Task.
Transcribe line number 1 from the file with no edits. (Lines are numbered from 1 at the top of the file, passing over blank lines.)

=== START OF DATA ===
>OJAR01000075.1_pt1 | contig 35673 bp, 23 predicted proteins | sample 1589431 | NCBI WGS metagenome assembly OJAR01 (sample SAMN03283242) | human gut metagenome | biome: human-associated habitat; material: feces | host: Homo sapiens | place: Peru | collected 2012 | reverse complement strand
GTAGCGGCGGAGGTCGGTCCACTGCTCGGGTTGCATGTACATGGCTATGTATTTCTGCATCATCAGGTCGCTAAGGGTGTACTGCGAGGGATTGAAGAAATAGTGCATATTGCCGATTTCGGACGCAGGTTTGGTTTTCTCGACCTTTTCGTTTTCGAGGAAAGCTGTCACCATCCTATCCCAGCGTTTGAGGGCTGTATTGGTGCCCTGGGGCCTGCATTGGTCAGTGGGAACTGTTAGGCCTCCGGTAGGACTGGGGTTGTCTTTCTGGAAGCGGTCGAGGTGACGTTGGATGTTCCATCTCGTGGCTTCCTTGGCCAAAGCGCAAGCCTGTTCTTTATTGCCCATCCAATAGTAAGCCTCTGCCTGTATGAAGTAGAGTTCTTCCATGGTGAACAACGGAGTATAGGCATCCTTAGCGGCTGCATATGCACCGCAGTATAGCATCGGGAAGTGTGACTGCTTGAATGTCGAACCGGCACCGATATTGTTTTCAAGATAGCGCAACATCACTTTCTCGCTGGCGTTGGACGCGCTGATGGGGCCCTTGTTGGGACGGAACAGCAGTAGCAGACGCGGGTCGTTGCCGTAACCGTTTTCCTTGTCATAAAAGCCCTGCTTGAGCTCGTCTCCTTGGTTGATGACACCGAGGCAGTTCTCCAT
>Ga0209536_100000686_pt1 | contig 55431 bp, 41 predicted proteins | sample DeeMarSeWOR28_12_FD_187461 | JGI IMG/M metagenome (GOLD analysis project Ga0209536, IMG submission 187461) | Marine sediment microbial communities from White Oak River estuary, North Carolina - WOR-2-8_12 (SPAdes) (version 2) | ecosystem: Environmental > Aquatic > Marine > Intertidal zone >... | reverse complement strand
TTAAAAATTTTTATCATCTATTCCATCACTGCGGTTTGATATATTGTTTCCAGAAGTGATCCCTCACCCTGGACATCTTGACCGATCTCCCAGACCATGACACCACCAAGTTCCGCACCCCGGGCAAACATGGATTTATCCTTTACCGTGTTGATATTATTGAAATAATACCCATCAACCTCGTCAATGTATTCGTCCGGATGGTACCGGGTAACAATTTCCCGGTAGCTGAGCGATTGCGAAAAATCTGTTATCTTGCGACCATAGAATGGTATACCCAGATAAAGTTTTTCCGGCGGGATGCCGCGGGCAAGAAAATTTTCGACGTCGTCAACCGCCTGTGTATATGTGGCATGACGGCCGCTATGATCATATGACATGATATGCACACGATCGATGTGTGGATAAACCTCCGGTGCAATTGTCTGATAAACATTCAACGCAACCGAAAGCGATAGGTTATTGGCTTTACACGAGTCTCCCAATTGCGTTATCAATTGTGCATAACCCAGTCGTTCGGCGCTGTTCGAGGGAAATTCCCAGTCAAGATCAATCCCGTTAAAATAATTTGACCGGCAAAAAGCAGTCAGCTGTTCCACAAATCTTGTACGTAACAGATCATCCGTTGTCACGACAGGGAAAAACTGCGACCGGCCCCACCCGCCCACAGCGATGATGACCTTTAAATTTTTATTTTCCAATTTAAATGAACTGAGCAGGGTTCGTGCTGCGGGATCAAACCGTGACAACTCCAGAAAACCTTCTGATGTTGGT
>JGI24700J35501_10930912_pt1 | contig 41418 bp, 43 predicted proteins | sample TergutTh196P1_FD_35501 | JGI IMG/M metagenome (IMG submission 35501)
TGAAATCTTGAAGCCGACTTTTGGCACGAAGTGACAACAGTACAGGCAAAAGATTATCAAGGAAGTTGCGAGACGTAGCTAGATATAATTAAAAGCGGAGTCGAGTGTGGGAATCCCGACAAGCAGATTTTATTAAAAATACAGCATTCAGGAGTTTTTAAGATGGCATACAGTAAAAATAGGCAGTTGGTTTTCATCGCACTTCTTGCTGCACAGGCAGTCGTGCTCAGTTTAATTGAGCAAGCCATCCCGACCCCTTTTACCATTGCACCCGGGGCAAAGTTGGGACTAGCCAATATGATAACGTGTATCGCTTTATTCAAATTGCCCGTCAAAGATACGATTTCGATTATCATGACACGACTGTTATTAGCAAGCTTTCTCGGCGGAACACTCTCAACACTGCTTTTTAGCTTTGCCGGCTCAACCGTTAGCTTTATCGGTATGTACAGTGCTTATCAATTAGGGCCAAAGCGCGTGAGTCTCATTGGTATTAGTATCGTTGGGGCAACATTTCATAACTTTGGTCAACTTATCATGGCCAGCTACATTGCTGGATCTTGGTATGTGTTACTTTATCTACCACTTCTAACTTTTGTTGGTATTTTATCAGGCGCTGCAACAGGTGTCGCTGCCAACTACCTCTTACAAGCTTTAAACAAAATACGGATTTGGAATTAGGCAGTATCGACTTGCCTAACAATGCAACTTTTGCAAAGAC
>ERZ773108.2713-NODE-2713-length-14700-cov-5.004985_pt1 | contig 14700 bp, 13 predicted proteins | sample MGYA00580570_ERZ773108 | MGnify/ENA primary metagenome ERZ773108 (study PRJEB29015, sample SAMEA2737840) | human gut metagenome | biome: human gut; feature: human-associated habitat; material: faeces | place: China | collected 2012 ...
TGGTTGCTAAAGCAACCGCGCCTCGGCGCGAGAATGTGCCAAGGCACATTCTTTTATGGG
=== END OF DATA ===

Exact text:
>OJAR01000075.1_pt1 | contig 35673 bp, 23 predicted proteins | sample 1589431 | NCBI WGS metagenome assembly OJAR01 (sample SAMN03283242) | human gut metagenome | biome: human-associated habitat; material: feces | host: Homo sapiens | place: Peru | collected 2012 | reverse complement strand